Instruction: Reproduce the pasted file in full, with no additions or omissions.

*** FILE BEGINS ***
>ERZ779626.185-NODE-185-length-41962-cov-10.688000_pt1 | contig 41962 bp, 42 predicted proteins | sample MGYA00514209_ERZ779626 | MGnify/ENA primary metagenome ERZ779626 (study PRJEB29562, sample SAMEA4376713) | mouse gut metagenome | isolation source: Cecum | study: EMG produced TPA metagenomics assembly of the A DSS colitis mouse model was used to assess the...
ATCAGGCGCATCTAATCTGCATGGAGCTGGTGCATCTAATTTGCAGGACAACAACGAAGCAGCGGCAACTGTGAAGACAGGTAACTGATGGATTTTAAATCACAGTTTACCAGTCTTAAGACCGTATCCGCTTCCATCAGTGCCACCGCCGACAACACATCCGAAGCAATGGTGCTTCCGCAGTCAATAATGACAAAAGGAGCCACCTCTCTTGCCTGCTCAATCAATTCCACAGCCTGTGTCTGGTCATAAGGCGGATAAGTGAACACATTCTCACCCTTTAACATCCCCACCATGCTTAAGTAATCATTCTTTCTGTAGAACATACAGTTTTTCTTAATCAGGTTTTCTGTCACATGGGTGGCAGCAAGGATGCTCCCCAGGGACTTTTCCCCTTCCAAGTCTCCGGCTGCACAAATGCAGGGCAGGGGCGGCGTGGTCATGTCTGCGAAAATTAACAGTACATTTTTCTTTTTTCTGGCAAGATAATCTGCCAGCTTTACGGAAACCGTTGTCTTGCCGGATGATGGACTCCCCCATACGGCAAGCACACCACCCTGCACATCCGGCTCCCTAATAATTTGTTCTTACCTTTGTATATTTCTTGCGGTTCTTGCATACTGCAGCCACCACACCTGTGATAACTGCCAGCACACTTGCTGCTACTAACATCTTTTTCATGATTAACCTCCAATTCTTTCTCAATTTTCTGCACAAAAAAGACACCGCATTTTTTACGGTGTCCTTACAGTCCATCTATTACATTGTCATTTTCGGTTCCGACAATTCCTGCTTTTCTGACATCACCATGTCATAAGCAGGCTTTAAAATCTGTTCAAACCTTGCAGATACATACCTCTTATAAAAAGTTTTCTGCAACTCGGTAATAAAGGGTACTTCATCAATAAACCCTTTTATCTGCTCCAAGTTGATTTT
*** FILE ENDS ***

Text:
>ERZ779626.185-NODE-185-length-41962-cov-10.688000_pt1 | contig 41962 bp, 42 predicted proteins | sample MGYA00514209_ERZ779626 | MGnify/ENA primary metagenome ERZ779626 (study PRJEB29562, sample SAMEA4376713) | mouse gut metagenome | isolation source: Cecum | study: EMG produced TPA metagenomics assembly of the A DSS colitis mouse model was used to assess the...
ATCAGGCGCATCTAATCTGCATGGAGCTGGTGCATCTAATTTGCAGGACAACAACGAAGCAGCGGCAACTGTGAAGACAGGTAACTGATGGATTTTAAATCACAGTTTACCAGTCTTAAGACCGTATCCGCTTCCATCAGTGCCACCGCCGACAACACATCCGAAGCAATGGTGCTTCCGCAGTCAATAATGACAAAAGGAGCCACCTCTCTTGCCTGCTCAATCAATTCCACAGCCTGTGTCTGGTCATAAGGCGGATAAGTGAACACATTCTCACCCTTTAACATCCCCACCATGCTTAAGTAATCATTCTTTCTGTAGAACATACAGTTTTTCTTAATCAGGTTTTCTGTCACATGGGTGGCAGCAAGGATGCTCCCCAGGGACTTTTCCCCTTCCAAGTCTCCGGCTGCACAAATGCAGGGCAGGGGCGGCGTGGTCATGTCTGCGAAAATTAACAGTACATTTTTCTTTTTTCTGGCAAGATAATCTGCCAGCTTTACGGAAACCGTTGTCTTGCCGGATGATGGACTCCCCCATACGGCAAGCACACCACCCTGCACATCCGGCTCCCTAATAATTTGTTCTTACCTTTGTATATTTCTTGCGGTTCTTGCATACTGCAGCCACCACACCTGTGATAACTGCCAGCACACTTGCTGCTACTAACATCTTTTTCATGATTAACCTCCAATTCTTTCTCAATTTTCTGCACAAAAAAGACACCGCATTTTTTACGGTGTCCTTACAGTCCATCTATTACATTGTCATTTTCGGTTCCGACAATTCCTGCTTTTCTGACATCACCATGTCATAAGCAGGCTTTAAAATCTGTTCAAACCTTGCAGATACATACCTCTTATAAAAAGTTTTCTGCAACTCGGTAATAAAGGGTACTTCATCAATAAACCCTTTTATCTGCTCCAAGTTGATTTT